Details are now also pouring in about the commander of the group who was captured before he could detonate his 'suicide jacket'. Dr. Usman aka Aqueel is known to have left the Pakistan Army Medical Corps in 2006 to join the Jaish-e-Mohammed, and later the Harkat Ul Jehad Islami - and was wanted most notably for his role in the Islamabad Marriott bombing. The circle is now complete with Dr. Usman's arrest; evidence, if the Pakistani establishment needed any more that what began as a death by a thousand cuts campaign against India is now drawing more blood on its side of the border, and causing a schism in its ranks.
"There will be others like him throughout the armed forces," says the editorial in The News," As we cannot conceive of him being a solitary example of extremism within the ranks. A judgmental world will be watching us, waiting to see how we respond. Any response that is less than firm and unequivocal is unacceptable."
Tuesday's Dawn editorial calls for even stronger action. "Why must we wait," it asks, "For militants in south Punjab to set fire to that part or other parts of Pakistan before we act against them? And why must we only try and kill or capture the militants that are attacking the state rather than shut down the pipeline that is churning out such elements?"
The pipe-lines are blurring. There is less and less distinction between the Afghan Taliban, or the Pakistan Taliban, the Lashkars of Punjab and Harkats of Kashmir. They're distinguishing less and less between their targets- from the US to India, From Pakistan to Afghanistan, even Sri Lanka. If they can unite in their own diabolical way - so must their victims. For Pakistan it's about waking up and smelling the bitter harvest of its policies,and cracking down on Jehadi motivators like Hafiz Saeed.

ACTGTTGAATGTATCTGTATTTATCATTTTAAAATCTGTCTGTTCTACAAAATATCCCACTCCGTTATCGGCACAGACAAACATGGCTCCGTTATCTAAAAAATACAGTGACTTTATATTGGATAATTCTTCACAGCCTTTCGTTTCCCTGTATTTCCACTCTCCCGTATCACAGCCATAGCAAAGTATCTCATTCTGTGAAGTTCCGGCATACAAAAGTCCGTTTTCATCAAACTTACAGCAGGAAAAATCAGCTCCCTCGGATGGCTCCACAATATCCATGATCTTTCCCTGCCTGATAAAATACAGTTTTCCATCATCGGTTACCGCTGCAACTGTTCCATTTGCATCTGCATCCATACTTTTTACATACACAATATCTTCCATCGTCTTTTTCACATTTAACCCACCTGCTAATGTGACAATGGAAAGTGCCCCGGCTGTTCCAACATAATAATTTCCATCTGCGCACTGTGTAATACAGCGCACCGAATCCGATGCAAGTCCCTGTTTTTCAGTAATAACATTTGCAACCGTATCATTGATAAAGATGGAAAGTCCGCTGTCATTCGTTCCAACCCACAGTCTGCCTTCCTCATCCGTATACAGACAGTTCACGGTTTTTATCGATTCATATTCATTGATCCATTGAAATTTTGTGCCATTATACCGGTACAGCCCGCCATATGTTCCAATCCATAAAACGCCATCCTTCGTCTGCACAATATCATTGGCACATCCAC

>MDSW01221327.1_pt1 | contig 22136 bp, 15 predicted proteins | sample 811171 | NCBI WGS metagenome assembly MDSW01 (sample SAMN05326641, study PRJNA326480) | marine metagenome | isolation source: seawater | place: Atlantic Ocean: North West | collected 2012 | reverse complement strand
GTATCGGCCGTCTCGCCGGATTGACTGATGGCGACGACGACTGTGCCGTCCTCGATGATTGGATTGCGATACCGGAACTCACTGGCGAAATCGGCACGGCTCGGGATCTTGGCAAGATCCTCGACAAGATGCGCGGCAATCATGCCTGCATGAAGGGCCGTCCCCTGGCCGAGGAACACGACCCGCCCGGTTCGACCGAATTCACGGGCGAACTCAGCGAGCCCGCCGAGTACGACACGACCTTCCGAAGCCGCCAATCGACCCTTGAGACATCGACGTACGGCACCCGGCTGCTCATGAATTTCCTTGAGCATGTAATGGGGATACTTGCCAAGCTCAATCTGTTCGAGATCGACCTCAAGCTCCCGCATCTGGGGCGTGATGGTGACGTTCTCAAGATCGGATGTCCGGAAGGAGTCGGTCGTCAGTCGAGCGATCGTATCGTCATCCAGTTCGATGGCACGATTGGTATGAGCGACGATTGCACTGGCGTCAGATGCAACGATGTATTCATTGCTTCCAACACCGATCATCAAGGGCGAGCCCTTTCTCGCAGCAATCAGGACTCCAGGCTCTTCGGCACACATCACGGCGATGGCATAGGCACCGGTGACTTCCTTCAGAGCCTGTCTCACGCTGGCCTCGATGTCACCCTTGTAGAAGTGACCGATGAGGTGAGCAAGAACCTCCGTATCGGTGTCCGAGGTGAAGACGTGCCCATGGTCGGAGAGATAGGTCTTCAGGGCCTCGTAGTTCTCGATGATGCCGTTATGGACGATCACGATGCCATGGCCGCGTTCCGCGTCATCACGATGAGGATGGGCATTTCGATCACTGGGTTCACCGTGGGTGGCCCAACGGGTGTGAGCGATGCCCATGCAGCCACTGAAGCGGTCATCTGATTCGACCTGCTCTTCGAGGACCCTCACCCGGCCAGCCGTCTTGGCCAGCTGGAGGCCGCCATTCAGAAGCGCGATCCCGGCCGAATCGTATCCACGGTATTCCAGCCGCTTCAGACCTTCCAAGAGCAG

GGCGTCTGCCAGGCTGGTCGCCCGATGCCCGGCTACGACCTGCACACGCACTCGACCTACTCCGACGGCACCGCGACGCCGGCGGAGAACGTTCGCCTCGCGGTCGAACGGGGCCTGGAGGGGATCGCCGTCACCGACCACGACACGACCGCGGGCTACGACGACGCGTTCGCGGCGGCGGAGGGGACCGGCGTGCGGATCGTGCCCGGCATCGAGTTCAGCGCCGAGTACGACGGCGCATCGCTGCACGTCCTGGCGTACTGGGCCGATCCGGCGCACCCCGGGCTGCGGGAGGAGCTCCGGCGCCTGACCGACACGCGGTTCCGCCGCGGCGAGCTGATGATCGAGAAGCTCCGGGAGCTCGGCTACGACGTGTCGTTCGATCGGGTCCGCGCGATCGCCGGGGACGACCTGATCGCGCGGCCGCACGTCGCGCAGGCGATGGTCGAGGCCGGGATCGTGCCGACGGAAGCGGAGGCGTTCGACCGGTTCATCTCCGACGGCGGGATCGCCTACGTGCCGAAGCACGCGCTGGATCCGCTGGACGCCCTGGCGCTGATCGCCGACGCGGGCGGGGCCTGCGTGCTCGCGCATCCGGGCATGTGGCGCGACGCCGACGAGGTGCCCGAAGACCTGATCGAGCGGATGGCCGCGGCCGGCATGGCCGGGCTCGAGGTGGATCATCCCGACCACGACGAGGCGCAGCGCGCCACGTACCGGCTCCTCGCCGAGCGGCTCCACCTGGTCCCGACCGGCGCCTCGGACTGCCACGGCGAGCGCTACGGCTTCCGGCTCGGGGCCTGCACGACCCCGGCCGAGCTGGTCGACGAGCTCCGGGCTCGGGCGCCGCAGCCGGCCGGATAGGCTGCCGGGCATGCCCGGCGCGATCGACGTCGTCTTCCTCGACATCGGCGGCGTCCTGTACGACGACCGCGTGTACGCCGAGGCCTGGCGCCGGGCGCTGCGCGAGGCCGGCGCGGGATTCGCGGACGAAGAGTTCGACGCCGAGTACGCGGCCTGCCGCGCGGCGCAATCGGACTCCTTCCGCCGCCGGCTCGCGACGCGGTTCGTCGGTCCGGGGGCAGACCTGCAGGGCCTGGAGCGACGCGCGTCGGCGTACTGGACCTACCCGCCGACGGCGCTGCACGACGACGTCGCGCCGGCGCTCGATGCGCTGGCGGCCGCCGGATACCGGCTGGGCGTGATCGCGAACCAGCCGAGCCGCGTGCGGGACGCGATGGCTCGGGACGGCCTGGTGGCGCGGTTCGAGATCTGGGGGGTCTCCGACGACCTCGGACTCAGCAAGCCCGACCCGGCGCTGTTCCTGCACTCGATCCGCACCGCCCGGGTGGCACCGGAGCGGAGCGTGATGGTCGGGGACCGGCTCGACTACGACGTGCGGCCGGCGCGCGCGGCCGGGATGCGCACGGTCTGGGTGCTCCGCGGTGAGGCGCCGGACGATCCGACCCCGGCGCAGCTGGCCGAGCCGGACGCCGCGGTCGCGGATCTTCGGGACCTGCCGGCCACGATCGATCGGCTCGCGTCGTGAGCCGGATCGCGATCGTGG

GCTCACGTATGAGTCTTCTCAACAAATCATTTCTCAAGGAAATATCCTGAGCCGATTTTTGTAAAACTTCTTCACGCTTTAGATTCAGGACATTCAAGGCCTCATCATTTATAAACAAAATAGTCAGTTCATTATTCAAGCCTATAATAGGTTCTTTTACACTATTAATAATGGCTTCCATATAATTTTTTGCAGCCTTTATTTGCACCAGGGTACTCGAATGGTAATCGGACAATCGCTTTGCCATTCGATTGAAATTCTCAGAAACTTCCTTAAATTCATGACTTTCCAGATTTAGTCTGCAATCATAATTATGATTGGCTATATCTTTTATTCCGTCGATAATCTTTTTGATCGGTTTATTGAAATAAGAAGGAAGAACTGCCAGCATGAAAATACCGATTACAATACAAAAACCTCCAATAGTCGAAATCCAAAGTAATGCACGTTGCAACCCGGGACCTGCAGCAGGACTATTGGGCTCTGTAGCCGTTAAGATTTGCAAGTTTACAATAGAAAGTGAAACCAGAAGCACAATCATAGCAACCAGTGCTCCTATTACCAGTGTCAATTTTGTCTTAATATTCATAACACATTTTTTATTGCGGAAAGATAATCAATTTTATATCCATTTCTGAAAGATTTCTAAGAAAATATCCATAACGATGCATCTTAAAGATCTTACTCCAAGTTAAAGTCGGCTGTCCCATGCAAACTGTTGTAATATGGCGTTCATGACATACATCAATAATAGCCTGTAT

For India and Afghanistan, it's about putting many of their reservations aside to enlist Pakistan rather than isolate it outright, before it's engulfed by the rapidly united colours of terror.
More about Suhasini HaidarSuhasini Haidar is Diplomatic Editor, The Hindu. Earlier, she was a senior editor and prime time anchor for India's leading 24-hour English news channel CNN-IBN, and also hosted the signature show, 'World View with Suhasini Haidar'. Over the course of her 17-year career, Suhasini has covered the most challenging stories and conflicts from the most diverse regions including Pakistan, Sri Lanka, Libya, Lebanon and Syria. In India, she has covered the external affairs beat for over a decade and her domestic assignments include in-depth reportage from Kashmir. In 2011 she won the Indian Television Academy-GR8! Award for 'Global news coverage',and the Exchange4Media 'Enba' award for best spot news reporting from Libya. In 2010, She won the NewsTelevision NT 'Best TV News Presenter' Award. Suhasini is the only journalist to have interviewed Indian Prime Minister Manmohan Singh and his family, a show that won the prestigious Indian Television Academy award as 'Best Chat show' for the year.